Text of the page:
Comparable to the vastly outnumbered Texans’ at the Alamo, and similar to Col. William Lamb’s vastly outnumbered and outgunned North Carolinians at Fort Fisher the following month, Fort McAllister’s garrison was fighting an enemy seventeen times their own strength. As is common today, Southern defenders are often termed “Confederates” rather than identified as mostly local men defending their homes, farms, families and State.
At Fort McAllister were the First Regiment, Georgia Reserve’s Companies D and E under Captains George N. Hendry and Angus Morrison, respectively; the Emmet Rifles under Capt. George A. Nicoll; and Capt. Nicholas Clinch’s Light Battery of artillery.
Bernhard Thuersam, www.circa1865.org
“The sporadic crackle of musketry echoed through the woods and marshes as Union patrols probed the defenses of Fort McAllister on Tuesday, December 13, 1864. Hunched in the fort were about 230 Confederates commanded by [Savannah native] Major George W. Anderson, Jr. All of them knew they faced a grim and hopeless task in repelling the expected attack.
Behind . . . skirmishers and shielded by forests . . . four thousand Federals were deploying, intent on overrunning the fort at any cost. McAllister had a number of large-caliber guns, but most were aimed at the sea.
Under the direction of engineer Capt. Thomas A. White, the Confederates had done everything possible to strengthen McAllister, especially the landward defenses . . . as [enemy] troops neared the sea.
Anderson realized it would be much more difficult to hold the fort against a land assault, but vowed a fight to the last. “I determined under the circumstances, and notwithstanding the great disparity of numbers, between the garrison and attacking forces, to defend the fort to the last extremity,” he later recalled. Numbering his effectives as 150 men, Anderson added that “with no possible hope of reinforcement, from any quarter, . . . holding the fort was simply a question of time. There was but one alternative – death or captivity.”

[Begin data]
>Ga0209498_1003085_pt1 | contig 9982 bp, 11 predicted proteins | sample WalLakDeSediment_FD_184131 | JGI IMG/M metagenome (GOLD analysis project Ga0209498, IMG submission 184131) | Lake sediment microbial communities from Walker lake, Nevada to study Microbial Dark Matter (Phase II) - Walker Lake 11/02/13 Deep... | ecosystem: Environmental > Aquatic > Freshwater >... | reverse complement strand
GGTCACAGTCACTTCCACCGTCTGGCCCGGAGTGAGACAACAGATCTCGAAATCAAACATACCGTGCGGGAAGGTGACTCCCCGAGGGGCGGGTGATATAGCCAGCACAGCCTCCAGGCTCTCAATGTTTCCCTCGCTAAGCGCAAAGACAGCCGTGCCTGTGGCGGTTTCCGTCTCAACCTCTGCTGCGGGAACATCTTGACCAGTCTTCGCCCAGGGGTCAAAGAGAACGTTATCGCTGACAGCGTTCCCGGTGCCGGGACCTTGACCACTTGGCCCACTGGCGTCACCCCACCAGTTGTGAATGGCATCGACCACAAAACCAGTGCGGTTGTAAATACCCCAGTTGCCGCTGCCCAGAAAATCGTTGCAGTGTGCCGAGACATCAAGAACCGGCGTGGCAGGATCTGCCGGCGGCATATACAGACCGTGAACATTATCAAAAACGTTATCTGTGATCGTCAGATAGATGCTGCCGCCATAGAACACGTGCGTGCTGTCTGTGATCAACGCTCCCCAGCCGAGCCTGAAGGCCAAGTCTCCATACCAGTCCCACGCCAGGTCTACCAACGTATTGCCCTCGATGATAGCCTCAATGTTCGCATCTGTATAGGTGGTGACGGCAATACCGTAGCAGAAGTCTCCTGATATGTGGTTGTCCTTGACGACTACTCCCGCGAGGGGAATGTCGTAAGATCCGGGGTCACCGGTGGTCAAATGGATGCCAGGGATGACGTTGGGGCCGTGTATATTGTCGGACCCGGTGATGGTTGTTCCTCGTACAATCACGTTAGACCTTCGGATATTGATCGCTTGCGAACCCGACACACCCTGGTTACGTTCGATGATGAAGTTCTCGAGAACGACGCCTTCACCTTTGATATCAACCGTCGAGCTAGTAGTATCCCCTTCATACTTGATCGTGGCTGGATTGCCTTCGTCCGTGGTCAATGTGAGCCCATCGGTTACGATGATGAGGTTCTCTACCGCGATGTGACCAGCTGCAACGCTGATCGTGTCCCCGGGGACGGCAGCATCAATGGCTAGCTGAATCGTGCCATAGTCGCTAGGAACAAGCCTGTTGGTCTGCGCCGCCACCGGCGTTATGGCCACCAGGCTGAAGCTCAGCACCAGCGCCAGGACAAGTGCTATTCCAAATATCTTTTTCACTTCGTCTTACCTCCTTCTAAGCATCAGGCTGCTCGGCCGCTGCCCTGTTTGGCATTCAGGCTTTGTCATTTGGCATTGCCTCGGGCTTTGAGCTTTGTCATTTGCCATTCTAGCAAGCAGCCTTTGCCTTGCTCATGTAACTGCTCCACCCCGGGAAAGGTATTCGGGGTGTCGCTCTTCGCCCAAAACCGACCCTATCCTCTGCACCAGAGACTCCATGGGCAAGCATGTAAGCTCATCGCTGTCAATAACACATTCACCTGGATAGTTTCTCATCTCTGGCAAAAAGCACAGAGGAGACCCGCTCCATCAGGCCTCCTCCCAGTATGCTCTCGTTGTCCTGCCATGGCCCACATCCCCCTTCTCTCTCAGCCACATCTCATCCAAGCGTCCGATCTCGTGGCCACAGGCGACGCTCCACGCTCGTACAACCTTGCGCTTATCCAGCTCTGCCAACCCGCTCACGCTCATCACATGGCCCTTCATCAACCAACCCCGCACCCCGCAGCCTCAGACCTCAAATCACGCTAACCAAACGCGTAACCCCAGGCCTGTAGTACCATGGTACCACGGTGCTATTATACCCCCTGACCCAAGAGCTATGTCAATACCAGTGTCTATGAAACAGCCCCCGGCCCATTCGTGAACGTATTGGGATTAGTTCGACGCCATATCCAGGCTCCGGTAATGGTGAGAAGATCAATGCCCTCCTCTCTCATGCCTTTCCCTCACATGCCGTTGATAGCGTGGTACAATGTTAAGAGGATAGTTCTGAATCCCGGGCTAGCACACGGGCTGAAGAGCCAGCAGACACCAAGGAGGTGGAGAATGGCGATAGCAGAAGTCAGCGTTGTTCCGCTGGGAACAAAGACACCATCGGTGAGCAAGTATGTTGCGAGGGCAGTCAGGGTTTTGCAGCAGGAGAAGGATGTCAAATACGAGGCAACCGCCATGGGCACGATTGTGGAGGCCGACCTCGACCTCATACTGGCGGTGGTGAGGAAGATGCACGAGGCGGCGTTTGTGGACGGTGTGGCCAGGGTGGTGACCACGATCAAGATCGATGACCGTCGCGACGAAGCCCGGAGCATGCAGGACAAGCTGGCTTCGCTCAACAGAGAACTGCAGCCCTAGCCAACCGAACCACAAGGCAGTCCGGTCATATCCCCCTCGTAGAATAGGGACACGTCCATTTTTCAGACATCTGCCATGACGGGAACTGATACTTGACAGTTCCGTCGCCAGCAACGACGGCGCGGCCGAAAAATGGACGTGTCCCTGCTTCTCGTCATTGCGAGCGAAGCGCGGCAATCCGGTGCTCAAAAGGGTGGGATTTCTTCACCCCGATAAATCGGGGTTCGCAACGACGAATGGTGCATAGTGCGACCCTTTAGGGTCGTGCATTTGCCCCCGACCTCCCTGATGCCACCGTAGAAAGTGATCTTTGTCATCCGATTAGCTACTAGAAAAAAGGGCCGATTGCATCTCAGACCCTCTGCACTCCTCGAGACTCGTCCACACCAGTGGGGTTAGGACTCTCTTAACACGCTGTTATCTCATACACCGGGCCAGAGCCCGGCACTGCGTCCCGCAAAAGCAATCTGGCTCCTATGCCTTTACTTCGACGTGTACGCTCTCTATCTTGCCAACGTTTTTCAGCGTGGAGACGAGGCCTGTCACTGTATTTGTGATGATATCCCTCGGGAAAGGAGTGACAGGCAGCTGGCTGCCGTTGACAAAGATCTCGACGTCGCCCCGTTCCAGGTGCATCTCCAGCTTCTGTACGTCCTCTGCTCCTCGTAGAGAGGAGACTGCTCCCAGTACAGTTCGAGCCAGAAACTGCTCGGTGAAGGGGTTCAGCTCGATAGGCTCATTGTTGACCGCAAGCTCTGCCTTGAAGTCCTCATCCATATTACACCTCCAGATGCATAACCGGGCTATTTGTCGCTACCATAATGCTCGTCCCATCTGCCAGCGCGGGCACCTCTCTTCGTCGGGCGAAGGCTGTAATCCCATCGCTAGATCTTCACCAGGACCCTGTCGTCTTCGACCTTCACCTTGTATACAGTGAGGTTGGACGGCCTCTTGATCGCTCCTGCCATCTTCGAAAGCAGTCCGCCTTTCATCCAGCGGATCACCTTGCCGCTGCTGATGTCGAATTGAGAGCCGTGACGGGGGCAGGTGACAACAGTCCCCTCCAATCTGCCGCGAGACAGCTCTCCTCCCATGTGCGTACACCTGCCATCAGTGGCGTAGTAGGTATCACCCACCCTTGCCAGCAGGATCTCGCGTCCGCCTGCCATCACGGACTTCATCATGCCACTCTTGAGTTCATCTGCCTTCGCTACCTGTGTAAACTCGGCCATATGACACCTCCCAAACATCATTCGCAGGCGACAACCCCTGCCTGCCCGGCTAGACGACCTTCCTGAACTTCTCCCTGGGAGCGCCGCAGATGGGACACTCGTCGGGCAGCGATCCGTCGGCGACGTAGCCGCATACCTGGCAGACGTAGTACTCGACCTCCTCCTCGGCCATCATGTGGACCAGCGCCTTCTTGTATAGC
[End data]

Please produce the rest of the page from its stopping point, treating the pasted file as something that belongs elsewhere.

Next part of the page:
The attack was launched shortly after 4PM. Ragged musketry and cannon fire dropped some of the Yankees as they neared the breastworks. Other explosions ripped gaps in the blue line . . . “[and torpedo-mines] were exploded by the tread of the troops, blowing many men to atoms.” “The Federal skirmish line was very heavy and the fire so close and so rapid that it was at times impossible to work our guns,” Anderson said of the [enemy] assault. “My sharpshooters did all in their power, but were entirely too few to suppress this galling fire upon the artillerists.”
[Enemy troops swarmed] onto the embankments to engage the Rebels in hand to hand combat. “[The enemy commander wrote that] There was a pause, a cessation of fire. The smoke cleared away and the parapets were blue with our men, who fired their muskets in the air . . .”
The surviving Confederate troops scrambled into the bombproofs, where the close-quarter fighting continued. The combat swirled for several minutes before the last defenders were overwhelmed. The Southerners “only succumbed as each man was individually overpowered,” [an enemy commander] reported.
“The fort was never surrendered,” Anderson recalled, “It was captured by overwhelming numbers.” Captain Nicholas B. Clinch, Anderson’s artillery commander, personified the Rebels’ mettle. Refusing to surrender, he became engaged in a personal duel with [an enemy captain]. “The two fought for some minutes after the fighting had ceased,” a soldier recalled, “Both were good swordsmen and they were permitted to fight it out.” [The enemy captain] was “severely wounded about the head and shoulders” before other bluecoats intervened and subdued Clinch.
Bayoneted six times, sobered six times, and shot twice, Clinch was captured and survived the war. The fort was taken at 4:30PM, the assault lasting but fifteen minutes.”
(Civil War Savannah, Derek Smith, Frederic C. Beil, Publisher, 1997, pp. 173-178)